The problem is, she actually does have a career, as pitiful as it seems compared to his, and she's  concerned about dropping everything when she needs to make a living and do her art. So he tells her how extraordinarily talented he thinks she is and how she can do her music with him. He's so impressed with her work, he wants her to compose a song for his Edge of Darkness flick and will build her professional recording studio at a home they share so she never has to even leave the house! When that's done, he offers to produce an album for her - that sure will keep her busy.

What struggling musician wouldn't jump at this? Create beautiful music with the man you love? Not only that, but in a TV interview for Beautiful Heartache she reveals that she's also set to score an upcoming film he's producing set in Mexico.

Now, for some reason, his wife of almost 30 years, Robyn, has been ignoring this affair since it's well known that Mel has always been quite the ladies man. She's more of a traditional housewife and mother whose sole career has been running their home and raising their seven children - content to let Mel do his Hollywood thing.  But when Oksana gets pregnant - the shit hits the proverbial fan. Apparently, Robyn finally got mad, and gives him an ultimatum.

But, instead of dumping the trifle like he's done in the past - Mel makes the decision to leave his wife and children start a new life with Oksana.

This is when it ALL starts to really unravel.  My guess is this that real-life with Oksana is VERY different from life with Robyn. Robyn built her entire life around Mel - HE was her career. Although Oksana is in love and happy to start their family, Mel now has to deal with a "modern" woman for the first time. And a fellow artist. An equal who's trying to balance her honey, baby and career.  And combine that with the enormous guilt he must have for leaving his wife and family - and you get pressure.

THIS woman BETTER measure up.
THIS woman BETTER be worth losing everything for.
THIS woman BETTER do whatever the fuck he says.

Unfortunately, THIS woman didn't. And therein lies the rub.

My guess is he couldn't control her the way he could easily control Robyn. That's why Robyn was able to declare to an L.A. judge last week that her ex-husband had never engaged in any physical abuse of any kind toward her before. He probably hadn't needed to. They were in sync with who the boss was.

That's just my gut talking. Why not give a read to the following transcripts, and let me know what you think is really going on here.  I'm curious.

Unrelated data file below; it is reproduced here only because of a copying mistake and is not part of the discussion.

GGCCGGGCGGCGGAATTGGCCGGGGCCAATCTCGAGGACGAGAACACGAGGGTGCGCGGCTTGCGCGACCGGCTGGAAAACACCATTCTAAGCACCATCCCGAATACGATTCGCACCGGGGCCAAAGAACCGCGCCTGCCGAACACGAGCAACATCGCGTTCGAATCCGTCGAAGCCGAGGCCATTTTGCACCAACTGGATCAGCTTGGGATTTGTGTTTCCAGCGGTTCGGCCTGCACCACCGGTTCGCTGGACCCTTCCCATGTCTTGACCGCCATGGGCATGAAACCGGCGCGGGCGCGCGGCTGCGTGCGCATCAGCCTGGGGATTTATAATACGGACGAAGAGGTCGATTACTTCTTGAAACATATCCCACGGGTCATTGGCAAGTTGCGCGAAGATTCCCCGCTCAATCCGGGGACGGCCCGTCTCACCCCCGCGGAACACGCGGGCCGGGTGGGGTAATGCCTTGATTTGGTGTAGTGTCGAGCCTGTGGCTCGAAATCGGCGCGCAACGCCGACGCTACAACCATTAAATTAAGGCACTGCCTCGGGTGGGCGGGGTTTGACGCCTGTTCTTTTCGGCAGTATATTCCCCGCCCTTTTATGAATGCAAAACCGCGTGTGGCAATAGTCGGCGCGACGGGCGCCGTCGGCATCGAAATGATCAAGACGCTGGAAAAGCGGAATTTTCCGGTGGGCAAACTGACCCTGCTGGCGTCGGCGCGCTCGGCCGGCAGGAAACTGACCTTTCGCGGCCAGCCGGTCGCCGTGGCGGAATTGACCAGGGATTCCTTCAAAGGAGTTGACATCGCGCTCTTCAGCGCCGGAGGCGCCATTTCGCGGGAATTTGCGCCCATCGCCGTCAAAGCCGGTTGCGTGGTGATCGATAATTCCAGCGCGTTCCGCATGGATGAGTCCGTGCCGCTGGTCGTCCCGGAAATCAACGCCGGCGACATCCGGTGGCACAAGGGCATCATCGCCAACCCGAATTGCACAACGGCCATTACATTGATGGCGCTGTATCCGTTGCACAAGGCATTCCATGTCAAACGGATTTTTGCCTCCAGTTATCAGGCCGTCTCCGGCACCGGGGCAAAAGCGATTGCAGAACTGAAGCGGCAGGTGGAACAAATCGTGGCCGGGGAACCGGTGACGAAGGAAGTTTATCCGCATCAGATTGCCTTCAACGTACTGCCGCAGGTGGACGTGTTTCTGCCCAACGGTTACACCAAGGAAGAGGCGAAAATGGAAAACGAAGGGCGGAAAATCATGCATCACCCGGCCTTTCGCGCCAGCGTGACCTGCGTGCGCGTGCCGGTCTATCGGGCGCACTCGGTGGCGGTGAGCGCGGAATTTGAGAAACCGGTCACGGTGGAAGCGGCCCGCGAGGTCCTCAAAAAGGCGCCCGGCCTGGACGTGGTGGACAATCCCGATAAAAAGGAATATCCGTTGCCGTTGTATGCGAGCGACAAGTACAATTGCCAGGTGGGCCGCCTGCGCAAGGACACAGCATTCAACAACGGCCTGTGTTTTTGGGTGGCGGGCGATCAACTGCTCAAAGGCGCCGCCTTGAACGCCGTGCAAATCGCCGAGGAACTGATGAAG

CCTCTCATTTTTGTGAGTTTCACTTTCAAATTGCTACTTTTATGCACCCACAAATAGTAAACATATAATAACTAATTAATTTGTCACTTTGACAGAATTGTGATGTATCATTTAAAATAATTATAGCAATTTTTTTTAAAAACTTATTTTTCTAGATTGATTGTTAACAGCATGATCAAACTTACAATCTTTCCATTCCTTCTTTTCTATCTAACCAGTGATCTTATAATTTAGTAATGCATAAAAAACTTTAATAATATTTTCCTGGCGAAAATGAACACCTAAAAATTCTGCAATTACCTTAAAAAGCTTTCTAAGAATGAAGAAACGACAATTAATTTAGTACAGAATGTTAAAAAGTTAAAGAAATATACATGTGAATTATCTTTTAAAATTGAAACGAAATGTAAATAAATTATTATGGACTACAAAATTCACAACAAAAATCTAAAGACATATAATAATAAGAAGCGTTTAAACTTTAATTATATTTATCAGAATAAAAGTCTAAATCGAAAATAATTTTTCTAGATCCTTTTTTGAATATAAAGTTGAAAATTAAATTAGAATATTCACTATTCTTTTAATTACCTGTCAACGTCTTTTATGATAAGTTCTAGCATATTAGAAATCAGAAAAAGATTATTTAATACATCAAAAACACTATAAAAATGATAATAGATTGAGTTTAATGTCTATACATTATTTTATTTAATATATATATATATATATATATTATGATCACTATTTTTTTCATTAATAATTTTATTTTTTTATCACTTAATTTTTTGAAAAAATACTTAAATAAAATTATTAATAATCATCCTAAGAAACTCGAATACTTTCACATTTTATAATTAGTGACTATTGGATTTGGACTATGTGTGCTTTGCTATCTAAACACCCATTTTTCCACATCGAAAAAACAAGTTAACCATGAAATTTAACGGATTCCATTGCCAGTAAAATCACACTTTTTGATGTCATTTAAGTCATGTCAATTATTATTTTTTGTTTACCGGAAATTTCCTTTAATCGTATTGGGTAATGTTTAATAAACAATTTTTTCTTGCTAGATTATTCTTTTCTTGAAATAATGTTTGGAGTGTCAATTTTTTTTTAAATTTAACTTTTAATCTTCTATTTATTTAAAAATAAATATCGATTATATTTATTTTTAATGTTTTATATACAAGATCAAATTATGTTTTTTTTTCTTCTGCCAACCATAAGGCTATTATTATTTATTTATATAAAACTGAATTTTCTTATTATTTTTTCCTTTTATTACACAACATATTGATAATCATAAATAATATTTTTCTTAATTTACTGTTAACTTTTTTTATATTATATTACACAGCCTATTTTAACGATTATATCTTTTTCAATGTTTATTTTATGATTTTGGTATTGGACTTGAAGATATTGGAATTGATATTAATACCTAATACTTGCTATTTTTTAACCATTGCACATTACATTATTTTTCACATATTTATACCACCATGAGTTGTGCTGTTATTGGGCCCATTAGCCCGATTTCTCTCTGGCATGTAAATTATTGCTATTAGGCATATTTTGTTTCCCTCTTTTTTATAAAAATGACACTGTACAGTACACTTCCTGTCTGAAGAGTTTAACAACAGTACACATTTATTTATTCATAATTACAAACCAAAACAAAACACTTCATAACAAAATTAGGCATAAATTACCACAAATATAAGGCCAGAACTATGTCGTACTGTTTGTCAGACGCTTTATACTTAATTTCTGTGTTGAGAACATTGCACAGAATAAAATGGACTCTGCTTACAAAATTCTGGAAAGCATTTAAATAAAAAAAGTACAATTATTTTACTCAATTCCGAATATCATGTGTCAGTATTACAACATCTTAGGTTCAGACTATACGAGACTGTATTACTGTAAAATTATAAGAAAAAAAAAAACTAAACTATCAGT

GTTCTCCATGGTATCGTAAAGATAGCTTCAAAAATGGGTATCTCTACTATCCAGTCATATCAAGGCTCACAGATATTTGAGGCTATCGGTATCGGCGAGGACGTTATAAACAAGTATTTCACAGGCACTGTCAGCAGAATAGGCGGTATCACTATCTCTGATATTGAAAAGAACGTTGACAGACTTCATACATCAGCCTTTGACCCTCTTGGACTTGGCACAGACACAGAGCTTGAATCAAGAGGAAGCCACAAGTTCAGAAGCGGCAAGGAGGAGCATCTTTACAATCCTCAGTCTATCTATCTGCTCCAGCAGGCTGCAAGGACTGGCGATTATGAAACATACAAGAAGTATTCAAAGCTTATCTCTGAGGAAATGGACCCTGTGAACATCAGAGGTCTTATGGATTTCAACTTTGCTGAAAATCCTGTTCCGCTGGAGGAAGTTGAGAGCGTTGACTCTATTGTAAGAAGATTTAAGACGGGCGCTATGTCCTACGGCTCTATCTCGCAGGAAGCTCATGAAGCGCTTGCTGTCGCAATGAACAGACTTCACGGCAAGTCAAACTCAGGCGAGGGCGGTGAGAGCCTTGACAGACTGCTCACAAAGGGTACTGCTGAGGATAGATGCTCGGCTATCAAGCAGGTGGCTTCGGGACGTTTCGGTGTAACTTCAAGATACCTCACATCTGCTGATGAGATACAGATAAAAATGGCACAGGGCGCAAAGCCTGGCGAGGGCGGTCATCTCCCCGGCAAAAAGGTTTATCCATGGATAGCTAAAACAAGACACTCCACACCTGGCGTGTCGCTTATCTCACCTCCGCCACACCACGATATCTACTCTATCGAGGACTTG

O: Listen to me, Mel.

M: What?

O: I don't give a damn if you don't spend another penny on me.

M: Oh, yes you do, because (unintelligible, both of them yelling) ...

O: I'm just fearing for the life of my daughter.

M: … you'll find some other fucker to pay for you.

O: Listen to me, listen to me.

M: Then leave, cunt, bitch, golddigger, cunt, whore. And that's what you are.

O: Listen.

M: And you have just proved it. You got out of here in record time.

O: (yelling) Because I'm saving my life, and I'm saving my daughter's life. That's what I'm doing. I don't give a damn about my music, and I don't give a damn if you spend another penny, I'm saving her life.

and in another charming call ...

M: Um, don't hire (name omitted) to come there, OK? Did you get that message?

O: Well, I'll pay her myself, I found her, she's my dentist's ex-babysitter.

M: I've been paying her. It's my money that she gets paid with. I'm her employer. Not you. You found her. I'm her employer.

O: Fine, but I, I, if I need to use her - I will use her, I …

M: … because I will not pay her if you bring her to your house. I will fire her, and I will do it fast.

O: Okay, then I'll pay her, because I need her. She's good.

M: No! You're paying her with my money. It doesn't matter what you give her, it's my fucking money. You understand? You're not … you don't have your own money, you're only using my money. OK?

O: Because you made me moneyless. I used to have hundred thousand dollars a year when you met me. You took me. You possessed me. Everything I am, you own me with my liver and my kidneys and my thoughts and my soul (getting angry) everything! My career, whatever it is, pathetic career, whatever it is, is yours. You control me like marionette. I don't belong to myself, only to you. I can't do anything and I walk on eggshells always, with you."

M: That's because you're a fucking using whore. Now I own you! Do not use (name omitted) at your house. I have warned you, she will be fired if she goes to your house. You find that cunt (name omitted) and you find some other money that's not mine. OK?

O: No, I'm using (name omitted) …

M: She's fired, do you understand that?

O: Fine, she's fired.

M: So fire her! Because I won't pay her!

O: OK, don't pay her.

M: And I will fire her!

O: That's okay.

M: She only works at my house!

O: Well, she has nothing to do with your house. The baby's here.

M: The baby should be here, and she should work at my house.

O: The baby is where I am. You're insane.

M: The baby will not be there for long. I will fire (name omitted) if she is at your house. I will make it known and fire her.

O: Fine.

M: I'll report her to the fucking people who take fucking money from the wetbacks, OK?